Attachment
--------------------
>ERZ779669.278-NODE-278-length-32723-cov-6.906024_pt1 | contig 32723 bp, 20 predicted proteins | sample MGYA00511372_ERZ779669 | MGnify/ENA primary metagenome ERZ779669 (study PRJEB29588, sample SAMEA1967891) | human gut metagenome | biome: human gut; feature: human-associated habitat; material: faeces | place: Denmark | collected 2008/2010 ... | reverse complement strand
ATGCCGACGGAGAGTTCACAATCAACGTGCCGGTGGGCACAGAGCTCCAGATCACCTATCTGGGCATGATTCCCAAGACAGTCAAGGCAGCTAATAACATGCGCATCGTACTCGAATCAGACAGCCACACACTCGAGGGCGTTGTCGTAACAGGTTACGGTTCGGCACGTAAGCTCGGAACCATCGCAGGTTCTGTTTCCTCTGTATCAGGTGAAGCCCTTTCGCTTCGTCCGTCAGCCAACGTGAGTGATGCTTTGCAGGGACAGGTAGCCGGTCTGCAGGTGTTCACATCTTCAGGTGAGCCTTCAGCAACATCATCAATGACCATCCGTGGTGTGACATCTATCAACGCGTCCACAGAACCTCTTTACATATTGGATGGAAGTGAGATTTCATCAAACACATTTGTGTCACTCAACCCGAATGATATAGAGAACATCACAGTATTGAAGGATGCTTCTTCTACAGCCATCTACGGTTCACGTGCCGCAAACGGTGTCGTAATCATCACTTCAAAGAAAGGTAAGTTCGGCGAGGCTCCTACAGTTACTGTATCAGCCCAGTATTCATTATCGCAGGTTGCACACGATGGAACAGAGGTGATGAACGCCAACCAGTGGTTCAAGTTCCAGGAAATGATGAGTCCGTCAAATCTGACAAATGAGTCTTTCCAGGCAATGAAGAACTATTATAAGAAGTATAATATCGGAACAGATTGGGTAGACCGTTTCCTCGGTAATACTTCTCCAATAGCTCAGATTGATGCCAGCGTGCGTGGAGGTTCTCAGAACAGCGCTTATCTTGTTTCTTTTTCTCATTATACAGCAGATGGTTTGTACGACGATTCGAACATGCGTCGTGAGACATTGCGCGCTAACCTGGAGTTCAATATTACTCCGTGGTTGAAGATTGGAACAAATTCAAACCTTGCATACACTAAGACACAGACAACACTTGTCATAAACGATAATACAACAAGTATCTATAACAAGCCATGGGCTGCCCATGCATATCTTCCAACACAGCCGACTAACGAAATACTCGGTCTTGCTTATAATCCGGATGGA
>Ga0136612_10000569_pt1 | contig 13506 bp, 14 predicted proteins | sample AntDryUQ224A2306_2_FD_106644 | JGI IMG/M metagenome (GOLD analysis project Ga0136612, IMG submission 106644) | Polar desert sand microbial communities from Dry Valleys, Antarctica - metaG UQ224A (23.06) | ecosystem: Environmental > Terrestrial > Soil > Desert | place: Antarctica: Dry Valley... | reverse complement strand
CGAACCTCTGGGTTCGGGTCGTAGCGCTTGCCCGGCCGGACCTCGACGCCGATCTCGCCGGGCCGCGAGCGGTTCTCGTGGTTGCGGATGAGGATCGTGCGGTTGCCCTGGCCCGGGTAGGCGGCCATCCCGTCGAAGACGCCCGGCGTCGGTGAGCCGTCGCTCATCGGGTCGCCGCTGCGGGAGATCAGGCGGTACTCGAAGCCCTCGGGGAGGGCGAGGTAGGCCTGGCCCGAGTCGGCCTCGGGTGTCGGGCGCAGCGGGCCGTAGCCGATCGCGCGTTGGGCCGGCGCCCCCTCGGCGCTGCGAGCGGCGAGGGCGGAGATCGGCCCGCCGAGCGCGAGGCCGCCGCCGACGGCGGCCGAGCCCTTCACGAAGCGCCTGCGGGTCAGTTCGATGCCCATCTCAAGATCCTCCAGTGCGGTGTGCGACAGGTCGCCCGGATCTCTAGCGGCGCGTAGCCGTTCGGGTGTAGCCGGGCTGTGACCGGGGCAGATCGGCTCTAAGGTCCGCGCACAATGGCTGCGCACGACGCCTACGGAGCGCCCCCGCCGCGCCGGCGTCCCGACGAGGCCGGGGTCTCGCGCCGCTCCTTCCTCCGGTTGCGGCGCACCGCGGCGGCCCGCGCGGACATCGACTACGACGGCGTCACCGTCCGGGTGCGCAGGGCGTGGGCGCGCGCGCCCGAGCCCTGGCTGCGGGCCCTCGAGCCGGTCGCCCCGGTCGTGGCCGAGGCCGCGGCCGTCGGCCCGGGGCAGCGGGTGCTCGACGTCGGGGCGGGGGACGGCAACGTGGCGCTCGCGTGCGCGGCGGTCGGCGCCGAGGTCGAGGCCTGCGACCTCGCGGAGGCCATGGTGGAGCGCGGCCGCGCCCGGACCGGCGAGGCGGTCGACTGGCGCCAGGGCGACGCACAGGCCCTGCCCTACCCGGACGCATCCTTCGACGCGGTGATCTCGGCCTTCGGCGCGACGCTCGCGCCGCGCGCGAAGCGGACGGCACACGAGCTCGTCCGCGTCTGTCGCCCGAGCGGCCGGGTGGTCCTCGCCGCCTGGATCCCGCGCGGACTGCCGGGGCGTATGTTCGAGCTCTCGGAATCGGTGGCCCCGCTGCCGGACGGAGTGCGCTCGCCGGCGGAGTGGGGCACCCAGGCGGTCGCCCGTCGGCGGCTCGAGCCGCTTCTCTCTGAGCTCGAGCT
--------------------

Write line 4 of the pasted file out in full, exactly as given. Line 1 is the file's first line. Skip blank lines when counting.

CGAACCTCTGGGTTCGGGTCGTAGCGCTTGCCCGGCCGGACCTCGACGCCGATCTCGCCGGGCCGCGAGCGGTTCTCGTGGTTGCGGATGAGGATCGTGCGGTTGCCCTGGCCCGGGTAGGCGGCCATCCCGTCGAAGACGCCCGGCGTCGGTGAGCCGTCGCTCATCGGGTCGCCGCTGCGGGAGATCAGGCGGTACTCGAAGCCCTCGGGGAGGGCGAGGTAGGCCTGGCCCGAGTCGGCCTCGGGTGTCGGGCGCAGCGGGCCGTAGCCGATCGCGCGTTGGGCCGGCGCCCCCTCGGCGCTGCGAGCGGCGAGGGCGGAGATCGGCCCGCCGAGCGCGAGGCCGCCGCCGACGGCGGCCGAGCCCTTCACGAAGCGCCTGCGGGTCAGTTCGATGCCCATCTCAAGATCCTCCAGTGCGGTGTGCGACAGGTCGCCCGGATCTCTAGCGGCGCGTAGCCGTTCGGGTGTAGCCGGGCTGTGACCGGGGCAGATCGGCTCTAAGGTCCGCGCACAATGGCTGCGCACGACGCCTACGGAGCGCCCCCGCCGCGCCGGCGTCCCGACGAGGCCGGGGTCTCGCGCCGCTCCTTCCTCCGGTTGCGGCGCACCGCGGCGGCCCGCGCGGACATCGACTACGACGGCGTCACCGTCCGGGTGCGCAGGGCGTGGGCGCGCGCGCCCGAGCCCTGGCTGCGGGCCCTCGAGCCGGTCGCCCCGGTCGTGGCCGAGGCCGCGGCCGTCGGCCCGGGGCAGCGGGTGCTCGACGTCGGGGCGGGGGACGGCAACGTGGCGCTCGCGTGCGCGGCGGTCGGCGCCGAGGTCGAGGCCTGCGACCTCGCGGAGGCCATGGTGGAGCGCGGCCGCGCCCGGACCGGCGAGGCGGTCGACTGGCGCCAGGGCGACGCACAGGCCCTGCCCTACCCGGACGCATCCTTCGACGCGGTGATCTCGGCCTTCGGCGCGACGCTCGCGCCGCGCGCGAAGCGGACGGCACACGAGCTCGTCCGCGTCTGTCGCCCGAGCGGCCGGGTGGTCCTCGCCGCCTGGATCCCGCGCGGACTGCCGGGGCGTATGTTCGAGCTCTCGGAATCGGTGGCCCCGCTGCCGGACGGAGTGCGCTCGCCGGCGGAGTGGGGCACCCAGGCGGTCGCCCGTCGGCGGCTCGAGCCGCTTCTCTCTGAGCTCGAGCT